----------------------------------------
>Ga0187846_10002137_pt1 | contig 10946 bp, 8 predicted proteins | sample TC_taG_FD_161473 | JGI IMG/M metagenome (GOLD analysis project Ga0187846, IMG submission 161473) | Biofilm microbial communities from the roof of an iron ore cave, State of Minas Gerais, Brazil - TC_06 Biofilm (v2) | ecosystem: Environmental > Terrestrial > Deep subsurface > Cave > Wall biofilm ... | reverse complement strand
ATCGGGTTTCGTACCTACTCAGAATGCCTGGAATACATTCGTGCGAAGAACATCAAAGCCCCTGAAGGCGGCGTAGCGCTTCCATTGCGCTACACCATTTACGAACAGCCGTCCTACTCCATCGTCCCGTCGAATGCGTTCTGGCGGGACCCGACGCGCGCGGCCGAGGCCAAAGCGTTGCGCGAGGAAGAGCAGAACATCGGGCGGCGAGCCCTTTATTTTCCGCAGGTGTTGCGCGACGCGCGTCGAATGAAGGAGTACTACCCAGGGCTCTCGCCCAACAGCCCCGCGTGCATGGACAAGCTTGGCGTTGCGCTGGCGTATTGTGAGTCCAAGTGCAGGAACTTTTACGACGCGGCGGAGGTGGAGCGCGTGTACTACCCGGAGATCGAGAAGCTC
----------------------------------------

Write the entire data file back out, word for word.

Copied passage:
>Ga0187846_10002137_pt1 | contig 10946 bp, 8 predicted proteins | sample TC_taG_FD_161473 | JGI IMG/M metagenome (GOLD analysis project Ga0187846, IMG submission 161473) | Biofilm microbial communities from the roof of an iron ore cave, State of Minas Gerais, Brazil - TC_06 Biofilm (v2) | ecosystem: Environmental > Terrestrial > Deep subsurface > Cave > Wall biofilm ... | reverse complement strand
ATCGGGTTTCGTACCTACTCAGAATGCCTGGAATACATTCGTGCGAAGAACATCAAAGCCCCTGAAGGCGGCGTAGCGCTTCCATTGCGCTACACCATTTACGAACAGCCGTCCTACTCCATCGTCCCGTCGAATGCGTTCTGGCGGGACCCGACGCGCGCGGCCGAGGCCAAAGCGTTGCGCGAGGAAGAGCAGAACATCGGGCGGCGAGCCCTTTATTTTCCGCAGGTGTTGCGCGACGCGCGTCGAATGAAGGAGTACTACCCAGGGCTCTCGCCCAACAGCCCCGCGTGCATGGACAAGCTTGGCGTTGCGCTGGCGTATTGTGAGTCCAAGTGCAGGAACTTTTACGACGCGGCGGAGGTGGAGCGCGTGTACTACCCGGAGATCGAGAAGCTC